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The Laughing Jesus


jerryb
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Quote: "Imagine for a moment that you woke up one morning,and everything you thought you knew about yourself was untrue. Your name wasnot your true name...your parents were not your real parents...your whole identity was a fabrication. This is how it is with our so-called sacred texts...they have been

WILFULLY distorted,badly remembered,and wrongly interpreted".

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Quote: "Imagine for a moment that you woke up one morning,and everything you thought you knew about yourself was untrue. Your name wasnot your true name...your parents were not your real parents...your whole identity was a fabrication.  This is how it is with our so-called sacred texts...they have been

WILFULLY distorted,badly remembered,and wrongly interpreted".

 

 

 

OOPS! Sorry for the double post.

 

Having been brought up in an extremely fundemental church...I really had a crisis of faith,when for the first time...I allowed myself to entertain the slightest doubt

about the infallability of the bible.

But after months of intense struggle with that 'slightest doubt'....I began to feel a sense of true freedom for the first time in my life. It was the most liberating

experience of my life. And I am grateful to authors like these (Timothy Freke and Peter Gandy) who wrote this excellant book. Jerryb

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Of course, there is some salesmanship going on here. The Bible didn't fall out of the sky containing all the truth there is; but to say the whole thing is unlaterally a "WILLFUL" distortion of the truth isn't quite fair either. Do you really think that the Bible and the Qur'an are "works of political propaganda created by Taliban-like fundamentalists to justify religious violence"? If that were true, then the texts would have no value even to their esoteric and gnostic interpreters, among whom Freke and Gandy count themselves. But of course, you're smart enough to pick through the commercialism and get to the good stuff.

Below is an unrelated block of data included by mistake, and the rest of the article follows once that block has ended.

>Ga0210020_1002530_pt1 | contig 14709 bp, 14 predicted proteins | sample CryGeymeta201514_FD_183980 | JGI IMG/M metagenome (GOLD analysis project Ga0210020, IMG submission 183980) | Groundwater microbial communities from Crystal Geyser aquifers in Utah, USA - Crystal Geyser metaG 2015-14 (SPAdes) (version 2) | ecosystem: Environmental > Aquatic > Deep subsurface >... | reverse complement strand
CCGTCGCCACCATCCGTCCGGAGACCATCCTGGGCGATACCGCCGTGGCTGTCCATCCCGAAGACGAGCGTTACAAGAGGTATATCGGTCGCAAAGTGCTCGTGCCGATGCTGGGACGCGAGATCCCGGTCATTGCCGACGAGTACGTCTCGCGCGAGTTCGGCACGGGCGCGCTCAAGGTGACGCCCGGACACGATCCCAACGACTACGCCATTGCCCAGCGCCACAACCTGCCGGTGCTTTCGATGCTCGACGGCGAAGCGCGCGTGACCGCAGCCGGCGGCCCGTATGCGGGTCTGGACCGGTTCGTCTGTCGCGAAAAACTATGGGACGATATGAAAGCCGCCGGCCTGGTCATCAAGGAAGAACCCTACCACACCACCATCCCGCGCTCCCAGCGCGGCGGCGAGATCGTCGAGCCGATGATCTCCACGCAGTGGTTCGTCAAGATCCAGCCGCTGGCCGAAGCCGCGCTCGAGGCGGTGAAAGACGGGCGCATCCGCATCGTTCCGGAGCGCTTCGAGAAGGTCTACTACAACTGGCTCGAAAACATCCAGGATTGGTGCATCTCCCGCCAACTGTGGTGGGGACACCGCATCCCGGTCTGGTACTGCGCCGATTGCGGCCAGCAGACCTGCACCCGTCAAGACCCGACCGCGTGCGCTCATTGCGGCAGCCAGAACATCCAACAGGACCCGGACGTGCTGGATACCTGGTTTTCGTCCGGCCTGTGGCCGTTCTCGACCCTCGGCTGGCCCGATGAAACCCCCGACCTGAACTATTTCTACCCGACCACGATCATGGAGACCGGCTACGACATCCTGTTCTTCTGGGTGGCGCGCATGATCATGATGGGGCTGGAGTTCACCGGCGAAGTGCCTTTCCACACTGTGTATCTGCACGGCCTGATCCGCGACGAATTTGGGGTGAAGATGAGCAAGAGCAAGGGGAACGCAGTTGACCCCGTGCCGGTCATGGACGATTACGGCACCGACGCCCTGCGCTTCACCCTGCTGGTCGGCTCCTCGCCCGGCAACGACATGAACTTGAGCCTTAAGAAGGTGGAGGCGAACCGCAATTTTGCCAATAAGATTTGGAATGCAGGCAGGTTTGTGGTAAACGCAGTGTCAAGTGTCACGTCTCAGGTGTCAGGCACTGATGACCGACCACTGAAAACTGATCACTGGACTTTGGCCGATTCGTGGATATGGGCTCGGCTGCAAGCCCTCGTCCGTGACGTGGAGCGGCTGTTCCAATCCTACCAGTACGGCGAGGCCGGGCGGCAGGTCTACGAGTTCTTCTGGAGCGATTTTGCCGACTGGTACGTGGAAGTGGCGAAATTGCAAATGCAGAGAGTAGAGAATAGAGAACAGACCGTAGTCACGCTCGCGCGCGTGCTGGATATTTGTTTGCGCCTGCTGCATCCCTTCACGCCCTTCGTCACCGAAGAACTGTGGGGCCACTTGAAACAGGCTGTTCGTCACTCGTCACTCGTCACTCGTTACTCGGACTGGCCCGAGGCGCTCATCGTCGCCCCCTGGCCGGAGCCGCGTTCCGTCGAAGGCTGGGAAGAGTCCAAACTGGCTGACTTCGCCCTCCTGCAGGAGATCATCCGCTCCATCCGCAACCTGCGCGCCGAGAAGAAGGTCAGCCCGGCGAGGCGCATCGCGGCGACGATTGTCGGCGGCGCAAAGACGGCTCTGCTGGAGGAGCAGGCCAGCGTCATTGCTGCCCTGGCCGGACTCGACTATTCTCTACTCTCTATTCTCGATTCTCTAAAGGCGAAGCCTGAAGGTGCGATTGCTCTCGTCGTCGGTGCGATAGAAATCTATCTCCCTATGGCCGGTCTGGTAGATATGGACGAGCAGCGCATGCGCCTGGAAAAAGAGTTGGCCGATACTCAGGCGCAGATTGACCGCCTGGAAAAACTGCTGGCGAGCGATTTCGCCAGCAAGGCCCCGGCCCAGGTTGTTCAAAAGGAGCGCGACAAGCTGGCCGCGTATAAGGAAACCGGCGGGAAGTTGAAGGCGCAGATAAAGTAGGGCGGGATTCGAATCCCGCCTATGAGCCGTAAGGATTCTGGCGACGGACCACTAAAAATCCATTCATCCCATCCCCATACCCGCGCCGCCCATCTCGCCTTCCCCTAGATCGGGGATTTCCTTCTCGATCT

B)

 

Actually, I recently picked up all three of the popular new Freke and Gandy books myself (book club enrollment), and sometime in between work and being a dad I'll get around to reading them. (So, sometime in 2031, maybe?)

 

The Laughing Jesus is billed as dealing with the subject of literalism in western religious texts, which is a good topic these days. Like you, and many others here no doubt, biblical "inerrancy" in some form or other, was the first thread that I started pulling on in my exploration of my fundamentalist roots. And before long the whole sweater was one big mess of fabric lying in a tangled ball on the floor. It is scary, and liberating, and worthwhile. Just keep your head on straight!

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I'm not a bit Freke fan. I bought "Jesus and the Lost Goddess" and "The Pagan Jesus" a few years back, but ended up returning them after the first few chapters.

 

I find it ironic that "The Laughing Jesus" is about literalism and the scriptures? One of the reasons I returned Freke's books was because I thought he was treating the stories in the gnostic gospels as literal happenings and I just couldn't swallow the whole "Sophia and her consort Christ" scenario. Perhaps the end of the books would have discussed gnosticism from a more metaphorical standpoint, but I couldn't make myself wade thru the rest of the books to get there. :)

 

I returned the books and bought "Inner Christianity" and "The Heart of Christianity" instead. Both good books. "Inner Christianity", I thought, did a better job of discussing gnostic and esoteric Christianity.

 

For a book dealing with legalism and literalism and the church, I think I'd recommend "Stealing Jesus."

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